One actor I was most impressed with here was Richard Dreyfuss who plays Vice President Dick Cheney. Dreyfuss has a great and frightening scene where, in a private conference with all the heads of state, he makes a case for attacking Iraq and Iran in order to get control over their vast oil supplies and keep dictators like Saddam Hussein from coming down on us ever again. The one moment which sent a chill down everyone’s spine is when someone asks Cheney what the exit strategy out of Iraq is, and he replies, “There is no exit strategy. We stay there forever.”

Everyone in the theater was frozen in silence as this is the one thing we keep begging future politicians to do, provide an exit strategy. Dreyfuss plays the scene not at all as a villain, but as a man who convinces the Commander in Chief of why he sees this path of action is the right one for the administration to take.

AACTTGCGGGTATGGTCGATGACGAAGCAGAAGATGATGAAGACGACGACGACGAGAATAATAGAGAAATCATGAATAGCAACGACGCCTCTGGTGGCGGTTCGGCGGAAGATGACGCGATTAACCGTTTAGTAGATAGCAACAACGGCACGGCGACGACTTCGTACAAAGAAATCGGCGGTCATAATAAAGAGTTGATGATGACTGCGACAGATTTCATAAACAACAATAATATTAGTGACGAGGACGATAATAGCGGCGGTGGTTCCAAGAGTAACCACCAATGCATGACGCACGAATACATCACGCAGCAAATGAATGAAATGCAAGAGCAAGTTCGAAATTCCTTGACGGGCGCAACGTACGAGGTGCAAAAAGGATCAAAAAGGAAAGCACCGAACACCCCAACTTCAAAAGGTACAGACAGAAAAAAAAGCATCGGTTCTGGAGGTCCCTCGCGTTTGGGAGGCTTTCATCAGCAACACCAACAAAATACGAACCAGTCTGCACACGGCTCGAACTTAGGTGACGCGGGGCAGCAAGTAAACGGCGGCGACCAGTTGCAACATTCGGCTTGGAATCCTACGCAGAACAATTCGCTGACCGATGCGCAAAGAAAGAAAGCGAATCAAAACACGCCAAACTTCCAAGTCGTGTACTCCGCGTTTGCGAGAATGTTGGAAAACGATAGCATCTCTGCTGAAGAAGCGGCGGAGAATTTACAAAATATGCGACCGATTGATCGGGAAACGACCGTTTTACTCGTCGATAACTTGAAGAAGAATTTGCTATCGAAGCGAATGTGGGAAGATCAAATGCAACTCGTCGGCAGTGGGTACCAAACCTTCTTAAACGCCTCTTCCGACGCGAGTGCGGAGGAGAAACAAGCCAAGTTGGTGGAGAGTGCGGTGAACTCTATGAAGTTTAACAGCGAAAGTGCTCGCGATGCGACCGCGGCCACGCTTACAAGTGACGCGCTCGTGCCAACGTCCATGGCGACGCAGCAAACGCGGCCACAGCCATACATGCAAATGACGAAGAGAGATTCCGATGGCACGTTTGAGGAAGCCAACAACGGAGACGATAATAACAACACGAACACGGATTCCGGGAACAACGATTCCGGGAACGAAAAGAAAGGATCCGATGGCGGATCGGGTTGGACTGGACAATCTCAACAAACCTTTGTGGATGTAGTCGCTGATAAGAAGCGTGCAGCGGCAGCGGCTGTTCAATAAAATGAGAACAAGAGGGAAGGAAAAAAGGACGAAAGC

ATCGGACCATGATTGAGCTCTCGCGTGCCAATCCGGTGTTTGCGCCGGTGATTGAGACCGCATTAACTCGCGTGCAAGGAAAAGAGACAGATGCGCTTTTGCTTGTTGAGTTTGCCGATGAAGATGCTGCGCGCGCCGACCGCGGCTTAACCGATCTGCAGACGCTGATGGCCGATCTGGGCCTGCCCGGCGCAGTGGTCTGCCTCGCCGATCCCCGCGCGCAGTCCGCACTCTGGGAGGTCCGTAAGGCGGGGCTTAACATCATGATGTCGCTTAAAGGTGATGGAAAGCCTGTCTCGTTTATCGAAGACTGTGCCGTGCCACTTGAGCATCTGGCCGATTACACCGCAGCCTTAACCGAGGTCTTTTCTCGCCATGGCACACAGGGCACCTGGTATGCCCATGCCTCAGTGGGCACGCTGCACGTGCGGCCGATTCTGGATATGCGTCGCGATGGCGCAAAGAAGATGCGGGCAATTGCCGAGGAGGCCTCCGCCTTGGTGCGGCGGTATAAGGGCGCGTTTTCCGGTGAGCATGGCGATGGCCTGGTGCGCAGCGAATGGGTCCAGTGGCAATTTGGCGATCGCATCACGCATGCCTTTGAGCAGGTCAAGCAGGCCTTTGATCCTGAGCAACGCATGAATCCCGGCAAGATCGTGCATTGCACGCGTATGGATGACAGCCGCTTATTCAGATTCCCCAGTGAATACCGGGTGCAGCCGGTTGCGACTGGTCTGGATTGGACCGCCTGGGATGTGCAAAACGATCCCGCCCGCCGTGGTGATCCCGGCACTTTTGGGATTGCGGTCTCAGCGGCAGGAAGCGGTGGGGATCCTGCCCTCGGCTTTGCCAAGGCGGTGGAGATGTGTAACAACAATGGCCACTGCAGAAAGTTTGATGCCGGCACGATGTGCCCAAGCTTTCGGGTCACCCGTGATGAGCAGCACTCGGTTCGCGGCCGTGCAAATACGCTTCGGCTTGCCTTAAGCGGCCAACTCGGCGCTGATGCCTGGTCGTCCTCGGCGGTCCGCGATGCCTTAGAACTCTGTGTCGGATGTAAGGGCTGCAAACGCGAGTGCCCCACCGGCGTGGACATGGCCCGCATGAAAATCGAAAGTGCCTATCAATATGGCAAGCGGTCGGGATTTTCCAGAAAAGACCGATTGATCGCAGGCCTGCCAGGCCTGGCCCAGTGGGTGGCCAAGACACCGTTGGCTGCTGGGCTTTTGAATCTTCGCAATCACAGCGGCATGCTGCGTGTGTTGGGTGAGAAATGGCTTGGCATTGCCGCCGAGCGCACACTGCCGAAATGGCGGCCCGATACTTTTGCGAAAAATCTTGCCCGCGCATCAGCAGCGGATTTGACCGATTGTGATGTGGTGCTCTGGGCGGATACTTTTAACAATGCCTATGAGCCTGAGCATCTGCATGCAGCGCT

Another really good performance comes from Toby Jones (“The Mist”) who plays the master of smear campaigns, Karl Rove. Jones ends up making Rove seem both charismatic and likable, and he also subtly brings out the emotional manipulator in the man who succeeds in getting under George W.’s skin to make him the puppet he is today. I hate Rove for everything he has done, but Jones succeeds in making us admire him, begrudgingly so, for being so fiendishly clever. Rove’s powers of manipulation are ever so subtle to the point where we barely notice them, and Jones gets this across perfectly and with amazing subtlety.